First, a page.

Feb 12 at 18:59
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    \$\begingroup\$ Yet big microphones make more signal, just as you'd expect from reciprocity. Small microphones need more amplification. Similarly, a short dipole is a fine receiving antenna for LF, with appropriate amplification. \$\endgroup\$
    – John Doty
    Feb 12 at 20:28
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    \$\begingroup\$ The only thing that shouldn't be reciprocal here, is the application: you would use a loopstick where the poor gain is acceptable for some reason. In this case, because atmospheric noise dominates at such a level that signals must be that much stronger and therefore little receiver gain is required; the converse is not true, a transmit antenna must be high efficiency to radiate such power. But this is not the usual meaning of "reciprocity"; I would use "asymmetry" for this. \$\endgroup\$ Feb 12 at 21:02
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    \$\begingroup\$ @Andyaka Do not attempt to hide expletives with alternate characters. They are not allowed, either spelled correctly or with alternate characters. This will be your only warning. \$\endgroup\$
    – Null
    Feb 12 at 23:42
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That coil serves two purposes: antenna and resonator (the resonator may require an associated capacitor). A choke is a terrible antenna, but may have lighter weight than a loopstick's ferrite.

Andy's answer shows how a ferrite rod collects AC magnetic fields, aiding its purpose as antenna. If you wish to limit weight, use a long rod with small diameter. Such a rod is fragile, because ferrite is brittle.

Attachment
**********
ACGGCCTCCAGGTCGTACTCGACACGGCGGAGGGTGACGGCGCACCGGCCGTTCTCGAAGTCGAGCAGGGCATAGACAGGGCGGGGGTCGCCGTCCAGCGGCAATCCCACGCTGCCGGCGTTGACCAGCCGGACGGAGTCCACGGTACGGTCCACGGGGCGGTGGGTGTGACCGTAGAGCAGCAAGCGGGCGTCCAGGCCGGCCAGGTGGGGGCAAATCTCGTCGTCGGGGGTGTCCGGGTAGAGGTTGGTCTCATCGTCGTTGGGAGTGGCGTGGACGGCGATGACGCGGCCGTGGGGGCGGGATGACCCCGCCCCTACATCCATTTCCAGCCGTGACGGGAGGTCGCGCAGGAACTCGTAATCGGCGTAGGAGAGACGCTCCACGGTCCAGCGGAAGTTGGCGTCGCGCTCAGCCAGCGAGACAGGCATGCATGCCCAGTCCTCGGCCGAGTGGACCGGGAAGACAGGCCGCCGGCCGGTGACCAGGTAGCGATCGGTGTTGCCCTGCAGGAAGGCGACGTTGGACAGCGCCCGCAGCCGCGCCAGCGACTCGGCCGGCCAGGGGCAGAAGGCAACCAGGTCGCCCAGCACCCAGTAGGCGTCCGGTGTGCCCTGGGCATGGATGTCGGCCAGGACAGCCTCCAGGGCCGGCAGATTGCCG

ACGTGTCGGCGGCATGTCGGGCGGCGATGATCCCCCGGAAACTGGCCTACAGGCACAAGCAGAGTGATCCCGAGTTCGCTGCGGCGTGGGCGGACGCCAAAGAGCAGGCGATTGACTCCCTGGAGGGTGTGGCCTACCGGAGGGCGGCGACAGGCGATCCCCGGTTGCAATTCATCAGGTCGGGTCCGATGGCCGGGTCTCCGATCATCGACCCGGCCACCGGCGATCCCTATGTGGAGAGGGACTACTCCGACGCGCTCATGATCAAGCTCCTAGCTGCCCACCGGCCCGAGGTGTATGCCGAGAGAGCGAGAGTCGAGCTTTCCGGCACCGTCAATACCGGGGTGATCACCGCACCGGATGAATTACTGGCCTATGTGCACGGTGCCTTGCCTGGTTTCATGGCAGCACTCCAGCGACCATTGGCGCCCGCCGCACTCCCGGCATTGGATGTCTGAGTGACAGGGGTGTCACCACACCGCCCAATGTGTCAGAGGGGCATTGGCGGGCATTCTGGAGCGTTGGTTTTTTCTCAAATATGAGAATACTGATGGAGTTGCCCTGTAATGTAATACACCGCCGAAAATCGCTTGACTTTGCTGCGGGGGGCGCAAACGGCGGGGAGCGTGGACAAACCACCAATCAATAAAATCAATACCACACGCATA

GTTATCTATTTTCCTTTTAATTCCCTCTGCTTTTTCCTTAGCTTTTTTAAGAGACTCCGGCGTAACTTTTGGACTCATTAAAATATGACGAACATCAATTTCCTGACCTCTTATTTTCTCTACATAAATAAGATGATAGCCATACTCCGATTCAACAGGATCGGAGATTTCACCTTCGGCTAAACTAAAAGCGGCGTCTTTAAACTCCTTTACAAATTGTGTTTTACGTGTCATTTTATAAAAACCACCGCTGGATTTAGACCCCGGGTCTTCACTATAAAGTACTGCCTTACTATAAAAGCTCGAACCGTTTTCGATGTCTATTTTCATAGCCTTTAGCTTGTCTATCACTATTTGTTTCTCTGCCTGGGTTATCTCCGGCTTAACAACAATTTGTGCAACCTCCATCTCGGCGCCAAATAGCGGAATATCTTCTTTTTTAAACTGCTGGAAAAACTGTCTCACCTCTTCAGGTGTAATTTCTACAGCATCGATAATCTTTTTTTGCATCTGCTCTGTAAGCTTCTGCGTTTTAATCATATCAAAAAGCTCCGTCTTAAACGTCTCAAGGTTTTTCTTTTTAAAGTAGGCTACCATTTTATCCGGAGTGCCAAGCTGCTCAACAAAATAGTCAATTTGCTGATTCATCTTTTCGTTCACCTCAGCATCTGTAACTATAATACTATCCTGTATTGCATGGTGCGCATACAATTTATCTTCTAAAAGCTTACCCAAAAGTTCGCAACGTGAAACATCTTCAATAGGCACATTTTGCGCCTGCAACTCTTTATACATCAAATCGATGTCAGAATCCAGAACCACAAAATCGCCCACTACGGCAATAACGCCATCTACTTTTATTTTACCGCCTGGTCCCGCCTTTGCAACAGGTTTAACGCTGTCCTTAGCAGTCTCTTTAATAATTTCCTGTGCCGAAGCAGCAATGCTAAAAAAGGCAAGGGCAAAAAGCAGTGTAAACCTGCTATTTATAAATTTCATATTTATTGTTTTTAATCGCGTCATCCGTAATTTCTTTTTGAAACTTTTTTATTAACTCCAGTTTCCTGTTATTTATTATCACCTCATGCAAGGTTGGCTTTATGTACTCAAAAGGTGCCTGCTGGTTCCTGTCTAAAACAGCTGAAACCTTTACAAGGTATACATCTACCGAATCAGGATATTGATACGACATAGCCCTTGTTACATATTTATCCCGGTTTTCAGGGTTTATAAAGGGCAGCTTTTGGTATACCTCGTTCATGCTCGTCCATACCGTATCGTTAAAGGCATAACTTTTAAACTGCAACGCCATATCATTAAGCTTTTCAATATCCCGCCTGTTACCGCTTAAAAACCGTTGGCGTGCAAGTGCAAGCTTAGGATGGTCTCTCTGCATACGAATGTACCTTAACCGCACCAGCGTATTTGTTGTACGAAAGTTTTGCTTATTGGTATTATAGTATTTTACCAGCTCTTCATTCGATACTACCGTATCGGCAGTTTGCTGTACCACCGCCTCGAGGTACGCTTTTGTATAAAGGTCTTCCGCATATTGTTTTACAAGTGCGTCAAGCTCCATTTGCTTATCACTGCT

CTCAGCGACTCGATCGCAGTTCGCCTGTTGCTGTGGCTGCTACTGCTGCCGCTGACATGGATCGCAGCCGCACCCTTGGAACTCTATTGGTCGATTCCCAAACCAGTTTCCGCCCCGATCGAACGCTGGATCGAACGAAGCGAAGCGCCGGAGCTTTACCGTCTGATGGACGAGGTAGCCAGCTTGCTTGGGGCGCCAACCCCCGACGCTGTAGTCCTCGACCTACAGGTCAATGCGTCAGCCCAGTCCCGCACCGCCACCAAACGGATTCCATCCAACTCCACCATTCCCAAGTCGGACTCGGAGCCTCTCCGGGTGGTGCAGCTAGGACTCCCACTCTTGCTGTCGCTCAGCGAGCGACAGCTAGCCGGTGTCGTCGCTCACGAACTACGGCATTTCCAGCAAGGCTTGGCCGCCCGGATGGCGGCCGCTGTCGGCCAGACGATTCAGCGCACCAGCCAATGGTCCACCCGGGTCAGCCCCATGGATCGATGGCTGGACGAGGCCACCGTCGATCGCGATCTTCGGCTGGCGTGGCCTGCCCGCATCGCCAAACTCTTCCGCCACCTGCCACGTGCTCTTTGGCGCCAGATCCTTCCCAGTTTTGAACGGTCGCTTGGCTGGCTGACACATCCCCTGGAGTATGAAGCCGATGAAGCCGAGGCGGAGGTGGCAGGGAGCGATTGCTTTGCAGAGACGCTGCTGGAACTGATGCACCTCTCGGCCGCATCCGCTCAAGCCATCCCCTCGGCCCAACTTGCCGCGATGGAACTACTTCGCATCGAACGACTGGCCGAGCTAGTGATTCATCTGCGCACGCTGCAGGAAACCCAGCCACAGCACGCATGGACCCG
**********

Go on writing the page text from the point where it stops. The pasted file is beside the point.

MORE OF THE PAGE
Stacking rods end-to-end is theoretically possible, but very difficult to do practically, because magnetic coupling from rod-to-rod involves an inevitable air-gap.

The alternative to ferrite rod antenna uses a large-diameter solenoid. The large diameter makes the resulting inductor a fairly efficient antenna with directional characteristics similar to a loopstick. However, with no ferrite, a great length of wire is required, which is also weighty. For example, a 1m diameter coil of 50 turns has about 5mh inductance.

A choke inductor might have 5mh inductance, but is likely designed to confine magnetic field to itself, so that it doesn't radiate - opposite of what you want for an antenna.
Some inductors inside a radio are used with a capacitor as resonators and not as antennas. In this case, they tend to be choke-like, with carefully-confined magnetic fields. Small size is a design objective.